Media briefs

Media Brief: Clean stimulus: the research behind it and the countries adopting it

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Through media briefs, we aim to provide journalists with useful factual and contextual information related to Canada’s clean energy transition. Please use this as a resource, and let us know if there are any topics that you would like to see for future media briefs. 

If there’s one word to describe clean stimulus measures, it’s opportunity. From the head of the International Energy Agency who said recently that “governments have a once-in-a-lifetime opportunity to reboot their economies… while accelerating the shift to a more resilient and cleaner energy future.” To House Democrats in the U.S. who described the “incredible opportunity” to transition to clean energy in a recent letter. To the leaders of some of Canada’s largest corporations who wrote that it is an “opportunity to emerge… with a resilient economy that creates prosperity for more Canadians.”

Clean stimulus measures not only help reduce emissions and fight climate change, but a growing body of research also suggests that such policies may be particularly effective at creating jobs and supporting economic growth. After the 2008 recession, the Obama-era U.S. introduced a number of successful clean stimulus measures.

But despite mounting evidence in favour of a clean recovery, not all countries are realizing its potential. This brief summarizes some of the most recent research into clean stimulus as well as newly introduced clean recovery packages and announcements from around the world. For measures announced during May and earlier, see our previous clean stimulus media brief. 

Cost effectiveness of stimulus 

  • A May 2020 study by U.K. and U.S. economists reviewed more than 700 economic stimulus policies launched during or since the 2008 financial crisis by G20 nations; it also surveyed 231 experts from 53 countries, including economists and officials from finance ministries and central banks. They found that clean stimulus measures were the most cost-effective ways to kickstart economies. Clean infrastructure and building energy retrofits were found to be particularly effective. Non-conditional airline bailouts were found to be among the worst-performing recovery measures.
  • Researchers from Imperial College London and the International Energy Agency reported that “publicly traded renewable power portfolios have posted significantly higher returns for investors and lower volatility over fossil fuels during the past 10 years.” Over the first four months of 2020, clean energy stocks actually grew 2.2%, while fossil fuel stocks fell by 40.5%.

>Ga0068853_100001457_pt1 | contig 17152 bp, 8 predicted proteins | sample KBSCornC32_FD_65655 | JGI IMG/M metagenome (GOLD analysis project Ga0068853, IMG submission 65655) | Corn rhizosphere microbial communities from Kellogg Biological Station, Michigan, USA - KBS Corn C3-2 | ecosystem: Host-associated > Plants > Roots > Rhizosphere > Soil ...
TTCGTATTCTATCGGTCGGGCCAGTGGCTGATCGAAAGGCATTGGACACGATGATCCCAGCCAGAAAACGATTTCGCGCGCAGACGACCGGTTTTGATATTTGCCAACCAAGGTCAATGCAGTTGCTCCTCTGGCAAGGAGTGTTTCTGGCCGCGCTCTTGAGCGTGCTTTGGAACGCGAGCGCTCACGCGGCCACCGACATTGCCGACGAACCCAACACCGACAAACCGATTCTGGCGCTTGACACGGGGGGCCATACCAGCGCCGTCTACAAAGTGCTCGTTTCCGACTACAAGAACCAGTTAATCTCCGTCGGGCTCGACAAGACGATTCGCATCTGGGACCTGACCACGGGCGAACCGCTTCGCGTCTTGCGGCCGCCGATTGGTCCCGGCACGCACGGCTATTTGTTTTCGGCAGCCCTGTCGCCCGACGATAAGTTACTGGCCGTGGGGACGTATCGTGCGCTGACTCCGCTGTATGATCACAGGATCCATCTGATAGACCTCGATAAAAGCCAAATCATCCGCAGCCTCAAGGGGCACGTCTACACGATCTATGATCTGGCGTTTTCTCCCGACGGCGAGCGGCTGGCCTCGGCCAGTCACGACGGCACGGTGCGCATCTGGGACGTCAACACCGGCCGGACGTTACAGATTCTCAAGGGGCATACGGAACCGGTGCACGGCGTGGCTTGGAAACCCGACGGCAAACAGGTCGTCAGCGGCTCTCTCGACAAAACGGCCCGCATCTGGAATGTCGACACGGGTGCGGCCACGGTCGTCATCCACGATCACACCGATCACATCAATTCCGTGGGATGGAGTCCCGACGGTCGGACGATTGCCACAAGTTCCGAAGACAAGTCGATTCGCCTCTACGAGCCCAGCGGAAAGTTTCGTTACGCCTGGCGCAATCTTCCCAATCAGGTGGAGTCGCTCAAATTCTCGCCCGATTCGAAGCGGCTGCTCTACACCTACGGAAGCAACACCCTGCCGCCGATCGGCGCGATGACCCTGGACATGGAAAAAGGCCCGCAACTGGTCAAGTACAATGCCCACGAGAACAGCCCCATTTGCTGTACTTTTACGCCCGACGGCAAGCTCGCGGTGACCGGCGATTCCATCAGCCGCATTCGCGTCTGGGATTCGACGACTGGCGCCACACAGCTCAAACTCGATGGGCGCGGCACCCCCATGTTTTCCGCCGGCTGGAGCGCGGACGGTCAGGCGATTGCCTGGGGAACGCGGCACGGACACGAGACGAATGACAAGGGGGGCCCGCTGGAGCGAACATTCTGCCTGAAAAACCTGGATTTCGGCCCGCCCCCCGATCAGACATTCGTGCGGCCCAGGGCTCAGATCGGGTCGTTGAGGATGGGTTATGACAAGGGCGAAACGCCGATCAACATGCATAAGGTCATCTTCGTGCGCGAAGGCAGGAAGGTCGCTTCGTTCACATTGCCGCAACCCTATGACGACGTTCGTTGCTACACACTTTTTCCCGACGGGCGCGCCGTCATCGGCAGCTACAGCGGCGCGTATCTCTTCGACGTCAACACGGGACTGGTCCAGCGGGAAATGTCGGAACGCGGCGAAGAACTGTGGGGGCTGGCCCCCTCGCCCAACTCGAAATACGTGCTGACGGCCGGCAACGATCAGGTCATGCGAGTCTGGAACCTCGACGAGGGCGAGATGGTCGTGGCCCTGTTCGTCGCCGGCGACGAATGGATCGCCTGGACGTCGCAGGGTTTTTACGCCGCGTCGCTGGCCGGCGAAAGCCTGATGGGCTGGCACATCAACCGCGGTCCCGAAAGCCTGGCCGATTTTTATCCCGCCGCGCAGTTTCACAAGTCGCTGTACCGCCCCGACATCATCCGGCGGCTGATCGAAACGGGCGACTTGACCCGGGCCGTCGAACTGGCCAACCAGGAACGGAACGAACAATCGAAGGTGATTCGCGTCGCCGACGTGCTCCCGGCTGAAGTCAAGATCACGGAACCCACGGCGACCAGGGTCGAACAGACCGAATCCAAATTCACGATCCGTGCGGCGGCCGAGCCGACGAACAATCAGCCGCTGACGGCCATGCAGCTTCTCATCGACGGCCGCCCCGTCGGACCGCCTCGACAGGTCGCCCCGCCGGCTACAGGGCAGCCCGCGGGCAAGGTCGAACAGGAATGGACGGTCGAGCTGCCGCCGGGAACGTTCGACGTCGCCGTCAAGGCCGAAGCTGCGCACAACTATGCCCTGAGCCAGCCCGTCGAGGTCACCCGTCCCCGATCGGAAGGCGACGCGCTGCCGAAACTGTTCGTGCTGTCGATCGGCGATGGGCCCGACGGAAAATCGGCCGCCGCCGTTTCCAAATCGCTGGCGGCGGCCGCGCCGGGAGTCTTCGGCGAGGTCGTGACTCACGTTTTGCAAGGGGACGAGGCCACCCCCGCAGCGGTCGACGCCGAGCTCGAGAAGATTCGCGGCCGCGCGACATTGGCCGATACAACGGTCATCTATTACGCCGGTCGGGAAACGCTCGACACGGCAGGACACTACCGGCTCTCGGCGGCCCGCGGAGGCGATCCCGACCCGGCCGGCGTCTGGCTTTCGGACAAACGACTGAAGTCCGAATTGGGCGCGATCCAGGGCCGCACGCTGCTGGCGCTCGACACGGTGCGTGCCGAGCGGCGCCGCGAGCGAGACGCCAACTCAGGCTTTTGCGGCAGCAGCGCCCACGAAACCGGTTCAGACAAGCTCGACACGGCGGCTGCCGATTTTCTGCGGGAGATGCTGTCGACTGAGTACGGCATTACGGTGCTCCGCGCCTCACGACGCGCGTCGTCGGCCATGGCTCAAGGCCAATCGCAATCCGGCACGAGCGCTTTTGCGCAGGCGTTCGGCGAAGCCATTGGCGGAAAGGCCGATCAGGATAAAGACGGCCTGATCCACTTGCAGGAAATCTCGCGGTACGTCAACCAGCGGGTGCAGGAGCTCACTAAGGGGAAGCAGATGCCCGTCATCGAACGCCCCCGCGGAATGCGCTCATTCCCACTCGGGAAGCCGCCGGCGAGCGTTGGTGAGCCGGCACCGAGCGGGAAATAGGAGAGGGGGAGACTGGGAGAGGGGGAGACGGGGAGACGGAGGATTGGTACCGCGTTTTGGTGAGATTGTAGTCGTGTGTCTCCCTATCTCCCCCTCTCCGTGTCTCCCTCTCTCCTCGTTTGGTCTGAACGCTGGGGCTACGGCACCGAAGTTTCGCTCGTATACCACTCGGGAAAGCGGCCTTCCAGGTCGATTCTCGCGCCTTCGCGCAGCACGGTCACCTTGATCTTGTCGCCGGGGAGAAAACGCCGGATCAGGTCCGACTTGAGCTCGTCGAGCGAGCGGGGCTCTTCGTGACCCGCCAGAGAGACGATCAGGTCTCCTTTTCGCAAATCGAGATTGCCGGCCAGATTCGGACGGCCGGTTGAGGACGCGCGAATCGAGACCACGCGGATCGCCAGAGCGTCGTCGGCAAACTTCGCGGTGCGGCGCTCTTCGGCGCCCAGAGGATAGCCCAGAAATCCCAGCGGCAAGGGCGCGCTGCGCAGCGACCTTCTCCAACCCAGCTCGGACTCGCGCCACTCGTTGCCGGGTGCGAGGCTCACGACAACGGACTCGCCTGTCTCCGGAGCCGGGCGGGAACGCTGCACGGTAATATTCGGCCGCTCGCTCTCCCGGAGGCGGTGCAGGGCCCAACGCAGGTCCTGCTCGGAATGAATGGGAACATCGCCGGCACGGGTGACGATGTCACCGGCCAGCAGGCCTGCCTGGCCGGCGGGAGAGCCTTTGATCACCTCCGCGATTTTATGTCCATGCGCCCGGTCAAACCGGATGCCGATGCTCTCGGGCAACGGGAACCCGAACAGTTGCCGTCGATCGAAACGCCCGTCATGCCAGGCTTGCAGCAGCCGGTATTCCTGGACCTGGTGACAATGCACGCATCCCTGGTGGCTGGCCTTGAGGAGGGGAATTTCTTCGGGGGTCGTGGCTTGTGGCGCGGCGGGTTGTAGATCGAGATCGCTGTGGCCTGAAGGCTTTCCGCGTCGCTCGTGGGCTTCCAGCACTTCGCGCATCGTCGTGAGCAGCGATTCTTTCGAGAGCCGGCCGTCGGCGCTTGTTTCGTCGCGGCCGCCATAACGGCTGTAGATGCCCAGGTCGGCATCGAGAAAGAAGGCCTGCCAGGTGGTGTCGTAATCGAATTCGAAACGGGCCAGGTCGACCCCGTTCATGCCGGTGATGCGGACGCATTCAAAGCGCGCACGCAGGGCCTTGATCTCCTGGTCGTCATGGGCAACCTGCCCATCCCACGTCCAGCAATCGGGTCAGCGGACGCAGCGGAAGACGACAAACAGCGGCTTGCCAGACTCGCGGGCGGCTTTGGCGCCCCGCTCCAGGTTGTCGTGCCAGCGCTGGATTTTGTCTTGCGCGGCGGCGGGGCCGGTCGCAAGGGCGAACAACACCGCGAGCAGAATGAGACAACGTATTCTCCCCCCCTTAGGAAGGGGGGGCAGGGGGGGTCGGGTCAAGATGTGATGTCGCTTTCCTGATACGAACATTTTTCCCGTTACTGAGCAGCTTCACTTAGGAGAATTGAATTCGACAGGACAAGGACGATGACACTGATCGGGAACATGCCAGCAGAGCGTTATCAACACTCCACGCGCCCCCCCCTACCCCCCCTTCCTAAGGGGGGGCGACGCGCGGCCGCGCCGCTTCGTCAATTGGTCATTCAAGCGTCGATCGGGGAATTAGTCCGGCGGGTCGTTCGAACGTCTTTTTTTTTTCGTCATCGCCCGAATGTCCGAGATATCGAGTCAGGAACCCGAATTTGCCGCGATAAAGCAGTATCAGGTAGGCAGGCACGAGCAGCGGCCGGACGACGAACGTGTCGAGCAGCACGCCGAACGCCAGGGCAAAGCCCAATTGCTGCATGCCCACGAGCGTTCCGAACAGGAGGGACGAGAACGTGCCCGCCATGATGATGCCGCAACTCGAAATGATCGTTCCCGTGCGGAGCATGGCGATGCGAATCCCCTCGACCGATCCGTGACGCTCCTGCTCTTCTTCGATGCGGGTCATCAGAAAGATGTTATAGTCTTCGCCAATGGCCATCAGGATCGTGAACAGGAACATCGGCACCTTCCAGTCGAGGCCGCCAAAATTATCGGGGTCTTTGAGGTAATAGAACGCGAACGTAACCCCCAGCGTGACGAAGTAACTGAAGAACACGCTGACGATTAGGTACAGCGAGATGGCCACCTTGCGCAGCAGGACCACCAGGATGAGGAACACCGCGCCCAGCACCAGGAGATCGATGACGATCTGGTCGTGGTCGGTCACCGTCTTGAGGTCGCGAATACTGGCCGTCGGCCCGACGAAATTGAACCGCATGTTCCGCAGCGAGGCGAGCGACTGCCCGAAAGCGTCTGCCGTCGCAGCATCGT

• A report by McKinsey found that, compared to funding for fossil fuels, clean stimulus creates nearly three times as many jobs for every $10 million invested by governments. 

Newly adopted clean stimulus measures

  • Germany adopted a stimulus package worth €130 billion (C$200 billion), which includes €50 billion (C$77 billion) to address climate change, innovation, and digital technology. 
  • South Korea unveiled a 100 trillion won (C$116-billion) ‘New Deal’ plan to reshape the economy, which focuses on digital and green technologies.
  • France unveiled a €15-billion (C$23-billion) package for its aerospace industry, which includes support for environmentally friendly aviation technology.
  • Spain unveiled a €3.75-billion (C$5.74 billion) aid package for its auto industry, which includes a scrappage scheme with green strings, a bigger focus on electric charging points and funding for hydrogen power. Vehicles powered by electric batteries or hydrogen could qualify for a €4,000 subsidy.
  • The United Kingdom has announced £3-billion (C$5.1 billion) to boost “environmental projects” including £1-billion (C$1.7-billion) to make existing public buildings greener. 
  • Austria tabled a €600-million (C$919-million) rescue package for Austrian Airlines, which includes a number of green conditions. Austria is also planning a €50-billion (C$77-billion) aid and stimulus program to accelerate and expand green investment projects.
  • Lithuania approved an economic stimulus package that includes €475 million (C$728 million) for energy efficiency and renewable energy purposes.
  • Sweden intends to invest up to 5 billion Swedish Krona (C$732 million) into the Scandinavian airline SAS, subject to parliamentary approval. However, SAS will be required to meet “clear and quantifiable criteria” on lower emissions.
  • New Zealand has announced $210 million (C$187 million) for “climate resilience and flood protection projects” and $155 million (C$138 million) for “transformative energy projects” as part of a $3-billion (C$2.7-billion) post-COVID infrastructure fund.
  • Scotland launched a £62-million  (C$105-million) fund to help the energy sector recovery. While funding will also go to oil and gas, other projects to be considered for funding include a global underwater hub, a net-zero solution centre, a hydrogen hub, and an energy transition zone. The fund aims to position the northeast of Scotland as a hydrogen model region.
  • In Denmark, the Danish Business Promotion Board is releasing 82.5 million Danish Krona (C$17 million) to ensure small and mid-sized businesses don’t abandon plans to transition away from fossil fuels as they recover from COVID-19. 
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